The Atrocity Exhibition  

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Train wreck at Montparnasse (October 22, 1895) by Studio Lévy and Sons.
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Train wreck at Montparnasse (October 22, 1895) by Studio Lévy and Sons.

The Atrocity Exhibition is an experimental novel by British writer J. G. Ballard.

Originally published in 1970 by Jonathan Cape, a revised large format paperback edition, with annotations by the author and illustrations by Phoebe Gloeckner, was issued by RE/Search in 1990 (ISBN 0-940642-18-2). The first U.S. edition was published in 1972 by Grove Press under the title Love and Napalm: Export U.S.A. (ISBN 0-394-48277-8). It was made into a film by Jonathan Weiss in 2001.

Various pieces of the book were initially released independently, before being collected into a single novel. With chapter titles such as "Plans for the Assassination of Jacqueline Kennedy," "Love and Napalm: Export USA," and "Why I Want to Fuck Ronald Reagan," and by constantly associating the Kennedy Assassination with a sexual event, the novel was met with some controversy, especially in U.S.A, where it was considered a slur on the dead president's image. Ballard himself claimed that "it was an attempt for me to make sense of that tragic event."

Contents

Plot

The Atrocity Exhibition is split up into fragments, similar to the style of William Burroughs, a writer whom Ballard admired. Burroughs, indeed, wrote the preface to the novel. The book makes little sense if read as a conventional novel, and Ballard has suggested that readers should peruse the book at random, reading passages that catch their eye.

Each chapter is split up into smaller sections, each only a paragraph long; Ballard has called these sections "condensed novels". There is no clear beginning or end to the book, and the novel does not follow any of the conventional novelistic standards: the protagonist (such as he is) changes name with each chapter (Talbert, Traven, Travis, Talbot, etc), just as his role and his visions of the world around him seems to change constantly. (The character's name was inspired by reclusive novelist B. Traven, whose identity is still not certainly known.)

The theme of the story describes how the mass media landscape inadvertently invades and splinters the private mind of the individual. Suffering from a mental breakdown, the protagonist -- ironically, a doctor at a mental hospital -- surrenders to a world of psychosis. Traven tries to make sense of the many public events that dominate his world (Marilyn Monroe's suicide, the Space Race, and especially the assassination of U.S. President John F. Kennedy), by restaging them in ways that, to his psychotic mind, gives them a more personal meaning. It is never quite clear how much of the novel really takes place, and how much only occurs inside the protagonist's own head. Characters that he kills return again in later chapters (his wife seems to die several times). He travels with a Marilyn Monroe scorched by radiation burns, and with a bomber-pilot of whom he notes that "the planes of his face did not seem to intersect correctly."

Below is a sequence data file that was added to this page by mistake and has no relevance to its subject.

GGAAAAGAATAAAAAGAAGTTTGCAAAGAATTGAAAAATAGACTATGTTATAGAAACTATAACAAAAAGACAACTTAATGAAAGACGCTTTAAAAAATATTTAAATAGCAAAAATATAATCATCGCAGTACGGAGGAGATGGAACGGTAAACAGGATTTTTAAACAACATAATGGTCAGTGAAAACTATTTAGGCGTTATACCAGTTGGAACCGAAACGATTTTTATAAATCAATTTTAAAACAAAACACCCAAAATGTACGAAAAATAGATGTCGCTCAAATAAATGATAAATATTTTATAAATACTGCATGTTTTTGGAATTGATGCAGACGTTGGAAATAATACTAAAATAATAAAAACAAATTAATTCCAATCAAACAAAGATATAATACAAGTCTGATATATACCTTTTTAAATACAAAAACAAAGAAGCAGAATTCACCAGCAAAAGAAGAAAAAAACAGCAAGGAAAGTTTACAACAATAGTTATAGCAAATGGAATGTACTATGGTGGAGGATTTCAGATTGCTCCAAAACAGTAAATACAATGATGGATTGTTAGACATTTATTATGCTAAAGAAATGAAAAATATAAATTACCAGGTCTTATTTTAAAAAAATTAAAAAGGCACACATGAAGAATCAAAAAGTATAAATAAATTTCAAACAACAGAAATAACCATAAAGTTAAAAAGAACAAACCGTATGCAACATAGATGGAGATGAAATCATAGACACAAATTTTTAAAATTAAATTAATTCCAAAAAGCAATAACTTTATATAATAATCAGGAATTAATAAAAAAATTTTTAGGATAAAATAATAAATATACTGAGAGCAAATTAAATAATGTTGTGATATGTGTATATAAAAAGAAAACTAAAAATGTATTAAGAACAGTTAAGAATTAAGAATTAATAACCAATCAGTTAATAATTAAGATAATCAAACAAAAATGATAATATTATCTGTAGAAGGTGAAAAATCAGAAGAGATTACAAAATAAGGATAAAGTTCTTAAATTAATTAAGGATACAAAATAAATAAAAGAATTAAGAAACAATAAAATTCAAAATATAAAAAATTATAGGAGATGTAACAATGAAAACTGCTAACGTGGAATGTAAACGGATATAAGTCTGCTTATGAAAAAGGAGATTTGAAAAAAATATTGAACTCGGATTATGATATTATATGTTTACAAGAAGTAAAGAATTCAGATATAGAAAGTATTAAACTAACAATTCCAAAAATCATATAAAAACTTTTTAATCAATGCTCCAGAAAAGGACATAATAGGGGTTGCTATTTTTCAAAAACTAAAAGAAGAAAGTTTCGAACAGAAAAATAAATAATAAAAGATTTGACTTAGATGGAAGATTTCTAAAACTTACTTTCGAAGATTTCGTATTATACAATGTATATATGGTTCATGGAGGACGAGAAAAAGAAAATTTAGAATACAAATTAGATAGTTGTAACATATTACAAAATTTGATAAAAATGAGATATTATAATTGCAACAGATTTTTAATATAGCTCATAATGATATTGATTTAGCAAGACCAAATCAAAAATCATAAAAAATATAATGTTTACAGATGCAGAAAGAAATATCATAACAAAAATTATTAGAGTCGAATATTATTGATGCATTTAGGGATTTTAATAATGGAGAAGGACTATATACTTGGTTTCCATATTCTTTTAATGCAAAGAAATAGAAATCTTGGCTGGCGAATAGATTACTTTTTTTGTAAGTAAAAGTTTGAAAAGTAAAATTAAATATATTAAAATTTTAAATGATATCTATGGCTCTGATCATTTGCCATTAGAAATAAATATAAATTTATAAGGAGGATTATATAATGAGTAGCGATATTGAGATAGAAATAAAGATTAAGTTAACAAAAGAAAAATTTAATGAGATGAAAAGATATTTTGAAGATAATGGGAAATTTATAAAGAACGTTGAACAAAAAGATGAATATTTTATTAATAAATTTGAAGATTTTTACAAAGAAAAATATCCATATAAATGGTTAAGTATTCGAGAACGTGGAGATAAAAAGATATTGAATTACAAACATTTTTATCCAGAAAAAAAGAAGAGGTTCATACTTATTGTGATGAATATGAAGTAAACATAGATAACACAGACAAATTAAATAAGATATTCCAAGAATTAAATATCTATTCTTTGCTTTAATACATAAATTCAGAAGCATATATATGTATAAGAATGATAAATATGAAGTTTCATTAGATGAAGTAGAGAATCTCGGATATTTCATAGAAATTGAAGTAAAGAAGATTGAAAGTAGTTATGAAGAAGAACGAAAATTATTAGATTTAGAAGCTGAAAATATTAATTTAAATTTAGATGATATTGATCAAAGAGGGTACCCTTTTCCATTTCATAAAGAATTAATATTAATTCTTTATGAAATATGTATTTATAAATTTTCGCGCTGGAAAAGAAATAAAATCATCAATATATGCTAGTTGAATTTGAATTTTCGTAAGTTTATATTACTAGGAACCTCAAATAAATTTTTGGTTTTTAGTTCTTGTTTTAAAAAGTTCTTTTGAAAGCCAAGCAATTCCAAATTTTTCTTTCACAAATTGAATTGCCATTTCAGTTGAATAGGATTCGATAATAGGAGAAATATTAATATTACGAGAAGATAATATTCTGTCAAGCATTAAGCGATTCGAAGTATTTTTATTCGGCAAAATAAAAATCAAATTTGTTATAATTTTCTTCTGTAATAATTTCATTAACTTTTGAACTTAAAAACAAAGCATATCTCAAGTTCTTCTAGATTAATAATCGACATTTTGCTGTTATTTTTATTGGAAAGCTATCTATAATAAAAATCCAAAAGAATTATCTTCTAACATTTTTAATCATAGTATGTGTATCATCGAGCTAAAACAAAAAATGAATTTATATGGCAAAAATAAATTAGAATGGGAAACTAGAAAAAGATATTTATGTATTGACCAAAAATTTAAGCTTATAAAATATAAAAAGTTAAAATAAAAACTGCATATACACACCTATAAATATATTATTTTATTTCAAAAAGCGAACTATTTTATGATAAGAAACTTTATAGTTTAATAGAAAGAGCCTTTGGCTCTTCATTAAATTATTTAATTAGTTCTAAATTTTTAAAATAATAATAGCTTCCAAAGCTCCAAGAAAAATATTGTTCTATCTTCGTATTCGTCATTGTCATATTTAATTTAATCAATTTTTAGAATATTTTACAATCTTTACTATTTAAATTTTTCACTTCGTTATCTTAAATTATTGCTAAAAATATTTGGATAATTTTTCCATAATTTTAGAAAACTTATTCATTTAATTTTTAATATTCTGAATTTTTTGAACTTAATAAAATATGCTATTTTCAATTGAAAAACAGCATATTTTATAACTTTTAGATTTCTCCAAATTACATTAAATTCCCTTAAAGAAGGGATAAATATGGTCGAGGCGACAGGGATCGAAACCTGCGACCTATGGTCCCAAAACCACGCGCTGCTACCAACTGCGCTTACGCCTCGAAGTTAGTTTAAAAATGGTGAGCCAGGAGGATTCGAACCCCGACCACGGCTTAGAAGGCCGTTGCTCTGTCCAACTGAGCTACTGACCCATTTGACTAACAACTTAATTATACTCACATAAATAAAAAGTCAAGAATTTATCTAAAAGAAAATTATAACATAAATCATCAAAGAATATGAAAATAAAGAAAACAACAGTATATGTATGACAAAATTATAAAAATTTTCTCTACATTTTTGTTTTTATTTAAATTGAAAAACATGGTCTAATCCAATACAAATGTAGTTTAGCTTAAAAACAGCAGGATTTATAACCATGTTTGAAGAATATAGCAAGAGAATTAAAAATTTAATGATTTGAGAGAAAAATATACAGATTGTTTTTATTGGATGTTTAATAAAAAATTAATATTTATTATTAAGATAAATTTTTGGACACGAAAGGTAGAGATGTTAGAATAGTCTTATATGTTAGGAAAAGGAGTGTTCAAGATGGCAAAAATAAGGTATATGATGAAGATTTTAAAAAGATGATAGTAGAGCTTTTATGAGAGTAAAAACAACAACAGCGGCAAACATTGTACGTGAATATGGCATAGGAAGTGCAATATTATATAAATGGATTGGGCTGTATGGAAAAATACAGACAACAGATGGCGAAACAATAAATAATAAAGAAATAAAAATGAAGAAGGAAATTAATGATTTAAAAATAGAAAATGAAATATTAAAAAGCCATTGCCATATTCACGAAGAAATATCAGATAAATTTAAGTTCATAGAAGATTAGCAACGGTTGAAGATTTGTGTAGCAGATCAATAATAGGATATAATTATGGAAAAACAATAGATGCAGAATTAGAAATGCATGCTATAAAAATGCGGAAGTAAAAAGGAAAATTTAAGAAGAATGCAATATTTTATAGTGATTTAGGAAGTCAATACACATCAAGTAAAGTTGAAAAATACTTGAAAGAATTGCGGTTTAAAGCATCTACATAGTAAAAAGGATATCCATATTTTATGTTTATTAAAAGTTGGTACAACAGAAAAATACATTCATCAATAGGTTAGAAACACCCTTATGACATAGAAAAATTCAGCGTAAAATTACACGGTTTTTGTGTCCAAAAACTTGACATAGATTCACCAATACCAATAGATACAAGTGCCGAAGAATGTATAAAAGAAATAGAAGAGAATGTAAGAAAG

Inner and outer landscapes seem to merge together (a Ballardian specialty), as the ultimate goal of the protagonist is to start World War III, "though not in any conventional sense" - a war that will be fought entirely within his own mind. Bodies and landscapes are constantly confused ("Dr. Nathan found himself looking at what seemed a dune top, but was in fact an immensely magnified portion of the skin area over the Iliac-crest", "he found himself walking between the corroding breasts of the film-actress", and "these cliff-towers revealed the first spinal landscapes"). At other times the protagonist seems to see the entire world, and life around him, as nothing more than a vast geometrical equation, such as when he observes a woman pacing around the apartment he has rented: "This ... woman was a modulus ... by multiplying her into the space/time of the apartment, he could obtain a valid unit for his own existence."

References in other media

  • The novel inspired the Joy Division song of the same name from their 1980 album Closer.
  • Merzbow's album Great American Nude took its name from one of the book's chapters.
  • Two tracks on Gary Numan's 1994 album Sacrifice refer to the book: "Love and Napalm", taken from one of the chapter titles; and "A Question of Faith", which includes the line "I'll be your exhibition of atrocity".
  • Experimental rock/jazz band Swivel Stick titled its 1996 album Notes Towards A Mental Breakdown.
  • The first single from Patti Smith's 1996 album "Gone Again" is called "Summer Cannibals".

Chapter titles

  1. The Atrocity Exhibition (excerpt)
  2. The University of Death
  3. The Assassination Weapon
  4. You: Coma: Marilyn Monroe
  5. Notes Towards a Mental Breakdown (excerpt)
  6. The Great American Nude
  7. The Summer Cannibals
  8. Tolerances of the Human Face
  9. You and Me and the Continuum
  10. Plan for the Assassination of Jacqueline Kennedy
  11. Love and Napalm: Export U.S.A.
  12. Crash! (excerpt)
  13. The Generations of America
  14. Why I Want to Fuck Ronald Reagan
  15. The Assassination of John Fitzgerald Kennedy Considered as a Downhill Motor Race

Appendix

  • Princess Margaret's Facelift
  • Mae West's Reduction Mammoplasty
  • Queen Elizabeth's Rhinoplasty
  • The Secret History of World War 3

See also




Unless indicated otherwise, the text in this article is either based on Wikipedia article "The Atrocity Exhibition" or another language Wikipedia page thereof used under the terms of the GNU Free Documentation License; or on original research by Jahsonic and friends. See Art and Popular Culture's copyright notice.

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